ANCHORAGE, Alaska — The group aiming to develop a giant copper and gold mine in the Bristol Bay area is vetting the scientific studies that underlay its work, turning to a Colorado-based non-profit with expertise in environmental conflict resolution. But critics of the proposed Pebble mine are having little of it.
The Anchorage Daily News
Six days of scientific review meetings organized by the Keystone Center kicked off Tuesday in Anchorage at the Consortium Library on the University of Alaska Anchorage campus. Keystone describes the effort as an in-depth, objective review of Pebble's science. Mine opponents counter that the studies are lacking and that the effort is mainly designed to sway public opinion.
As is often the case with Pebble, controversy erupted even before the sessions began.
Keystone removed one fisheries scientist for expressing concerns in a Web opinion piece about whether the mine could operate without harming valuable wild salmon runs. And another researcher withdrew, saying Pebble's studies could not be adequately assessed without a mine development plan.
Pebble is funding Keystone's work and over the past four years has paid it something under $1 million, much of that for travel expenses, Todd Bryan, who is leading Keystone's work on Pebble, said in an interview.
The scientists doing the reviews, mainly university professors and government researchers, are all unpaid and reimbursement of their travel costs is limited to federal rates, Bryan told a crowd of at least 100 people who packed the meeting room Tuesday. Reviewers must be unpaid, and unbiased, to meet standards set by the National Research Council, a sister institution to the National Academy of Sciences, Bryan said.
Mine opponents still contend the scientific reviews are bought and paid for by Pebble and say the process may be fatally flawed as evidenced by the upheaval on the review panels.
Bristol Bay Native Corp. chairman Joseph Chythlook told a panel of geologists that he's been a commercial fisherman most of his life and recently retired from a staff position with the state boards of fish and game. He's no expert on rocks but does understand the process, he said.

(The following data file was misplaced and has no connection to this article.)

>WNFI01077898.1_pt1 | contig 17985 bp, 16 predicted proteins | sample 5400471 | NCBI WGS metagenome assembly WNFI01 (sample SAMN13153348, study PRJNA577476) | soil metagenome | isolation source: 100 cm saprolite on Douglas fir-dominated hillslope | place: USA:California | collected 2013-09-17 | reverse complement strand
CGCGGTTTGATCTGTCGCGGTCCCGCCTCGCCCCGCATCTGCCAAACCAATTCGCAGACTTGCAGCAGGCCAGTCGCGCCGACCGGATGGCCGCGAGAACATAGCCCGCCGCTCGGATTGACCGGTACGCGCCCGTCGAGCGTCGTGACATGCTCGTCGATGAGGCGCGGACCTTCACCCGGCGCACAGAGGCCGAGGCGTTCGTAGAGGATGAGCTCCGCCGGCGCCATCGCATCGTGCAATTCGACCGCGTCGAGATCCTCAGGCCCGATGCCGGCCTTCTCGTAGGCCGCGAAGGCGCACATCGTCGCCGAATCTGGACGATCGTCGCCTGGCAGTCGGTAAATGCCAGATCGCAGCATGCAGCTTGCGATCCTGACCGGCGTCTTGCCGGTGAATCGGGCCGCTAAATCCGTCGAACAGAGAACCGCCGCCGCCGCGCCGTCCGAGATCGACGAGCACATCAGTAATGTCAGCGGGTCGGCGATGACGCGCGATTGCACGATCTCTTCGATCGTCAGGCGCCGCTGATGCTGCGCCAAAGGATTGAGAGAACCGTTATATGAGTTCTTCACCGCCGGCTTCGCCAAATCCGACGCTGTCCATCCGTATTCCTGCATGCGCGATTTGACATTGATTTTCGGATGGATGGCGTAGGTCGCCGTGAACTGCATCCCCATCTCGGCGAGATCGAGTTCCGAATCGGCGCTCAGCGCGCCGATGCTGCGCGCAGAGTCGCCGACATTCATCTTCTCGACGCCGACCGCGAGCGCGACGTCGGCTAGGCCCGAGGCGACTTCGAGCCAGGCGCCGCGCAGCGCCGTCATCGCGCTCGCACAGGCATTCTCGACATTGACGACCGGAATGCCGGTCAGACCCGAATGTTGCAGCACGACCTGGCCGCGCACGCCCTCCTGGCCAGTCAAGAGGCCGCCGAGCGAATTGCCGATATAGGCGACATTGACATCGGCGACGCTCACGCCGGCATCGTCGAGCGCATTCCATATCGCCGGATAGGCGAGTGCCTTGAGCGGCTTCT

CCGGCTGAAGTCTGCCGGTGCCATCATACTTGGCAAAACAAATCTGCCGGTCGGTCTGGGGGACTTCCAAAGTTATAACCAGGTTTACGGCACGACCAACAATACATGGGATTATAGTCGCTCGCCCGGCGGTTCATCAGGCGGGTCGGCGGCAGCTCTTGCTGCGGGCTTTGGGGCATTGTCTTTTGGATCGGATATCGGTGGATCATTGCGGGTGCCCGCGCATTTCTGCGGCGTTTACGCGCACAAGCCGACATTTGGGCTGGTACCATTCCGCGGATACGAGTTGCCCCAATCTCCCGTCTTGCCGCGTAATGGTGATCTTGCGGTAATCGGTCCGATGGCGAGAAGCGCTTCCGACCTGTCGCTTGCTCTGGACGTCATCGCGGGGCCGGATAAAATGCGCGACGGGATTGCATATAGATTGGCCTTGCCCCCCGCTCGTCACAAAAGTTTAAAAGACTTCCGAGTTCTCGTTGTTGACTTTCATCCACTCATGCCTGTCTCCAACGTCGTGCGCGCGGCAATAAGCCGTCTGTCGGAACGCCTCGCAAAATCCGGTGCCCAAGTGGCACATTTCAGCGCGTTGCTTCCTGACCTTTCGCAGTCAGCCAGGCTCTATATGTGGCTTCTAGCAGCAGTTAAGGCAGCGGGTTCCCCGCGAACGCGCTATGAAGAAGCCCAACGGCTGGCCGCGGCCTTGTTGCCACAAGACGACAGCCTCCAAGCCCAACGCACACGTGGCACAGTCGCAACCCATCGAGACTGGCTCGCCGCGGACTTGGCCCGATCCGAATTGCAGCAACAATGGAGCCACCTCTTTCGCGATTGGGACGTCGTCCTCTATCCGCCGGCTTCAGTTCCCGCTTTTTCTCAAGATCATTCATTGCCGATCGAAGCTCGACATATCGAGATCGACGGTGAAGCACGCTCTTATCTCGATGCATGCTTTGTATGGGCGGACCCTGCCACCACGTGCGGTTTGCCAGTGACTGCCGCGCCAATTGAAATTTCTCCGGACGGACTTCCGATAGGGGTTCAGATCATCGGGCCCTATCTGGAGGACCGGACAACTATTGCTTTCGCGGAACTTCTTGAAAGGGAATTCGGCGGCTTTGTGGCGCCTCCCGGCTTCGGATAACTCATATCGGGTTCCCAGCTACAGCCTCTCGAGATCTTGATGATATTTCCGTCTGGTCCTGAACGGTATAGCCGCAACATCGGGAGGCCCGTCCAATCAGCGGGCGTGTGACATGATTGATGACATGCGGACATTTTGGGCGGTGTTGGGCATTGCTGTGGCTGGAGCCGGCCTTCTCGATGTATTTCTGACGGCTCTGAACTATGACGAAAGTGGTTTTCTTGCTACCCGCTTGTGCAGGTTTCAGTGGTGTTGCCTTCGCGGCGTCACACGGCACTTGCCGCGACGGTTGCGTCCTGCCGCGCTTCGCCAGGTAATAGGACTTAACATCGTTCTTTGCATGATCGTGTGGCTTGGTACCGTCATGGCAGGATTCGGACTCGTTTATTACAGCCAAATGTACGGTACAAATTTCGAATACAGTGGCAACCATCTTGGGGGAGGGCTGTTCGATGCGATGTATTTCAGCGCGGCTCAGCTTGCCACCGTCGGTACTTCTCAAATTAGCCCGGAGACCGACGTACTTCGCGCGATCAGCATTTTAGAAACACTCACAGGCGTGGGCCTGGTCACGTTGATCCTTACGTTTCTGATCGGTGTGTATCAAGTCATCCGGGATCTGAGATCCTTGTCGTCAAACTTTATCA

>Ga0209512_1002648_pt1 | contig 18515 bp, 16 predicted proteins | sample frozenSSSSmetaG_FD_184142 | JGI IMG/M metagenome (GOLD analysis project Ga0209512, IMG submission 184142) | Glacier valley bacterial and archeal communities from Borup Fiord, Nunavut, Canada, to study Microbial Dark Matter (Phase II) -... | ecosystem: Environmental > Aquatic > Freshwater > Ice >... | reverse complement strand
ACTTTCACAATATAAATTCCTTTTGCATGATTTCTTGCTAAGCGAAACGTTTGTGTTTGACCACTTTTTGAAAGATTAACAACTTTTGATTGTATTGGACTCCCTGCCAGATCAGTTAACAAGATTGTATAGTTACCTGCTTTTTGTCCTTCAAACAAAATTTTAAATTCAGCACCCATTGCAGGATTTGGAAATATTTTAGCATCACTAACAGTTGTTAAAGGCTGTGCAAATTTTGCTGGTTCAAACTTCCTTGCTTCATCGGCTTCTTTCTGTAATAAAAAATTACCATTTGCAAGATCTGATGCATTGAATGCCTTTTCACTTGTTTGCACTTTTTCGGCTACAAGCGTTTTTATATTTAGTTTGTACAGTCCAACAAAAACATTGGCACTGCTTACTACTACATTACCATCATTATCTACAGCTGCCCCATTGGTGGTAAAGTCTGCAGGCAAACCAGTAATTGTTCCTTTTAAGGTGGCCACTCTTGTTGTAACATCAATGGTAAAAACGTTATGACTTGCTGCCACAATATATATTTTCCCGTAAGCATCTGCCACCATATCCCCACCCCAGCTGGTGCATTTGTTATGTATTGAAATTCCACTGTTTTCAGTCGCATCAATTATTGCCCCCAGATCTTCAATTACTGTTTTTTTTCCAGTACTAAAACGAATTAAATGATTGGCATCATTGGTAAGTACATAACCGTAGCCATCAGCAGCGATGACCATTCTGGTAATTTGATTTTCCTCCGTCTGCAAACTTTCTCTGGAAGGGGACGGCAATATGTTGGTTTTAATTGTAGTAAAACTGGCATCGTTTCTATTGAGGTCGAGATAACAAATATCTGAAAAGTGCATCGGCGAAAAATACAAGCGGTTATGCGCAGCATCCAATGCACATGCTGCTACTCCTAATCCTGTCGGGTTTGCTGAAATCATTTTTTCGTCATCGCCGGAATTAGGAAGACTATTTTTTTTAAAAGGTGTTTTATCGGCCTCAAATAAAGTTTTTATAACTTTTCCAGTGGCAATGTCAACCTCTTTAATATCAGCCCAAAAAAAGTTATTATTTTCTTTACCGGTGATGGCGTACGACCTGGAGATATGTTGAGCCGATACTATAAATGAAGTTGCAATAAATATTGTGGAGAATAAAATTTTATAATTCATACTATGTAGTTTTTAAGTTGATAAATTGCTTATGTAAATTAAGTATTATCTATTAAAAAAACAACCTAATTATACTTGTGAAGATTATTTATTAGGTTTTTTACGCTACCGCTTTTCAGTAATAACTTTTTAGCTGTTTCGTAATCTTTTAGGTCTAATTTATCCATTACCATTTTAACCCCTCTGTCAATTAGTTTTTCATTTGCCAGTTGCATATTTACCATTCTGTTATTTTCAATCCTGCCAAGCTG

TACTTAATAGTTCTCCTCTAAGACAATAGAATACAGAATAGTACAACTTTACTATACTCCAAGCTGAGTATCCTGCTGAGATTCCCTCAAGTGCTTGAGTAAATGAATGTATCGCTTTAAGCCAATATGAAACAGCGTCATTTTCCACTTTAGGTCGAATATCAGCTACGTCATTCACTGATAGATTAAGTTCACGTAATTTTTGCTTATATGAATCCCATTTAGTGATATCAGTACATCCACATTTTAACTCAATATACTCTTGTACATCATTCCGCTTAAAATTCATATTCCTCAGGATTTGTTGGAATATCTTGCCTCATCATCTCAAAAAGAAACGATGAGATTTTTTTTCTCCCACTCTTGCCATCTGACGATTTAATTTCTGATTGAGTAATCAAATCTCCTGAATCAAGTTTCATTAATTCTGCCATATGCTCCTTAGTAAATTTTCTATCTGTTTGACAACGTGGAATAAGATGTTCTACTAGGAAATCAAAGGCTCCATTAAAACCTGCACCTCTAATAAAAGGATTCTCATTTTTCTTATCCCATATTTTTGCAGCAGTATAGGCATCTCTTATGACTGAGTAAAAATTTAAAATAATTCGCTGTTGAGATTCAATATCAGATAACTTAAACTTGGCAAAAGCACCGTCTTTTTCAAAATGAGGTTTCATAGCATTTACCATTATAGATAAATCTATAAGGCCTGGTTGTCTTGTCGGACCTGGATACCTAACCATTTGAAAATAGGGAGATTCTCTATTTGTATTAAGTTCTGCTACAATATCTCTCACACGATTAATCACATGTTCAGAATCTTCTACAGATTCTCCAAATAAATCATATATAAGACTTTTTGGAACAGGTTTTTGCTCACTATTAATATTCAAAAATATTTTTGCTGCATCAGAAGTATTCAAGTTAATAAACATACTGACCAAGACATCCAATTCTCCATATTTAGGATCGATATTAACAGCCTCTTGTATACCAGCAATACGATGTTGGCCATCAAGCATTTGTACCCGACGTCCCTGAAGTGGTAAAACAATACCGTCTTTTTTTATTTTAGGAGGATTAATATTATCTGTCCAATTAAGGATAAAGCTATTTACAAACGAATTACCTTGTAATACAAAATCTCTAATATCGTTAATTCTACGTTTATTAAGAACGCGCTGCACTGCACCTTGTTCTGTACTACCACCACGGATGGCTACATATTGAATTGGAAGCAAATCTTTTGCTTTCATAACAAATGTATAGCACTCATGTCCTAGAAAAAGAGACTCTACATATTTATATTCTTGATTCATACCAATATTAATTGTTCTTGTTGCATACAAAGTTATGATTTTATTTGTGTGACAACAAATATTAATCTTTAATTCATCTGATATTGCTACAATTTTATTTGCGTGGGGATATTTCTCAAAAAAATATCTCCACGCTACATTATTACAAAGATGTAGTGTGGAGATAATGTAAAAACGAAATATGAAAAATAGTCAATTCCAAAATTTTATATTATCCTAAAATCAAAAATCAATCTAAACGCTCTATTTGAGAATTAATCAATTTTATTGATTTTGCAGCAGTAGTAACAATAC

"Keystone's process was started by the very folks who want to develop this mine. This first of all calls into question how objective this process may be," Chythlook said. He said he suspects Pebble has already crafted multiple mine plans but won't make them public.
Thomas Tilden, chief of the Curyung Tribal Council and a fisherman, told the scientists that local residents have seen a sharp decline in salmon numbers since Pebble began drilling exploration holes -- some 1,200 so far. He noted that the soils in the region are acidic and questioned whether the runoff from an area with disturbed soils could be harming salmon.
Pebble consultant Craig Nistor responded that Pebble crews are committed to managing runoff and limiting soil disturbance, and that all traffic is by helicopter, not road.
One of the scientists on the panel, geologist Chris Waythomas of the U.S. Geological Survey, added that soils are just slightly more acidic that neutral, and that the acid levels come from the natural breakdown of organic matter.
Tilden, who lives in Dillingham, was not convinced. During a lunch break, he stood on a stepladder and told a crowd of protestors gathered outside the library that he was not comfortable with the Keystone process.
"The question always boils down to -- can mining and salmon co-exist. What do you think?" he asked the protesters.